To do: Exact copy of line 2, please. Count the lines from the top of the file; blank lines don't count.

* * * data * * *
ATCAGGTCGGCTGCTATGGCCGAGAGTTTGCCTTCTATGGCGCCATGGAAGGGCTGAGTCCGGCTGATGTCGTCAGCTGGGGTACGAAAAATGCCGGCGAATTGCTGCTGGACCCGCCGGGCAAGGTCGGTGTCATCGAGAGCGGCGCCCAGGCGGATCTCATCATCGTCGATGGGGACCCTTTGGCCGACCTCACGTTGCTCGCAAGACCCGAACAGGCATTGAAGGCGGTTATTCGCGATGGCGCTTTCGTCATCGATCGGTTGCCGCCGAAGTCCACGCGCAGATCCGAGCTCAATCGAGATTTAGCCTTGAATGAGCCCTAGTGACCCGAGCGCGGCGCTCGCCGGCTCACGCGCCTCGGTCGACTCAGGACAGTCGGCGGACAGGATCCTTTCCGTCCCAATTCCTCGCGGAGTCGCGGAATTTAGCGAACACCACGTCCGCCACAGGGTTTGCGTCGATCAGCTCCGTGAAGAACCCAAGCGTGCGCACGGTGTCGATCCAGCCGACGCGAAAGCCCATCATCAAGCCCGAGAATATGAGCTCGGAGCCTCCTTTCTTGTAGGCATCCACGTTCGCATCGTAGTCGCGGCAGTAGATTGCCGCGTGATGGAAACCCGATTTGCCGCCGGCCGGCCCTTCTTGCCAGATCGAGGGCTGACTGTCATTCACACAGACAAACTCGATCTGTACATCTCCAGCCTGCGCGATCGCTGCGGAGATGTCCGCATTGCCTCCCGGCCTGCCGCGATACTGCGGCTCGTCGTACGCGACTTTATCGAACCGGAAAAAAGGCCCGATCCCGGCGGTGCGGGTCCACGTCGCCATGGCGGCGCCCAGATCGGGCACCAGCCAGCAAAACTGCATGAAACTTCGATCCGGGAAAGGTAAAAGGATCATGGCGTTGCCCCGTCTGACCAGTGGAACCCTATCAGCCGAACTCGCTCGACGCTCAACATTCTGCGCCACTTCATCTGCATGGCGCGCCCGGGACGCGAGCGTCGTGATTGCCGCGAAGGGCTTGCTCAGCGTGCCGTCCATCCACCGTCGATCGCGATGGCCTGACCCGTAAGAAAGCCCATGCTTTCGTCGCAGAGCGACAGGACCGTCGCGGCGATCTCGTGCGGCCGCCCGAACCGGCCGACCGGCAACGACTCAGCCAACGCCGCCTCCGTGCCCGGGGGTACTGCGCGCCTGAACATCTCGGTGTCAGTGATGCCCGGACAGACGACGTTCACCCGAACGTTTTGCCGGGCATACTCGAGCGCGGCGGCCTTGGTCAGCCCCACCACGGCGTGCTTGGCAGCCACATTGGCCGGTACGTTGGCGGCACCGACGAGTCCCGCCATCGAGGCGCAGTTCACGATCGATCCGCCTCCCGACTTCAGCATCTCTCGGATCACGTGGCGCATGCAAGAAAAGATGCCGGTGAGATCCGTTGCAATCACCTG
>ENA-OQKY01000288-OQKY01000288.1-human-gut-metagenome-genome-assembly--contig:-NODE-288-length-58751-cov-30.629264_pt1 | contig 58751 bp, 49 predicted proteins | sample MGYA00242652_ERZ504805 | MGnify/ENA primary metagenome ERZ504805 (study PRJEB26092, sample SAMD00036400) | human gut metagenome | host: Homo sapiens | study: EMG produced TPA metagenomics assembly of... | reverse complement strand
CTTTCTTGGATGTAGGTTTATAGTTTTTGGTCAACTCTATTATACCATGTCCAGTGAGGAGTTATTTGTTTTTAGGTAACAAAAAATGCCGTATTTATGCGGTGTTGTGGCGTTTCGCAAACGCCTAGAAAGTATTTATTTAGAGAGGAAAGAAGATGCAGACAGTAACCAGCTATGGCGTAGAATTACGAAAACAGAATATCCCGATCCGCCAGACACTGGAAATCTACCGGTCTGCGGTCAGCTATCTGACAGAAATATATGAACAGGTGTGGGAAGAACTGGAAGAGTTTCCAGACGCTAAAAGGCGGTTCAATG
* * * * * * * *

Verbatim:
>ENA-OQKY01000288-OQKY01000288.1-human-gut-metagenome-genome-assembly--contig:-NODE-288-length-58751-cov-30.629264_pt1 | contig 58751 bp, 49 predicted proteins | sample MGYA00242652_ERZ504805 | MGnify/ENA primary metagenome ERZ504805 (study PRJEB26092, sample SAMD00036400) | human gut metagenome | host: Homo sapiens | study: EMG produced TPA metagenomics assembly of... | reverse complement strand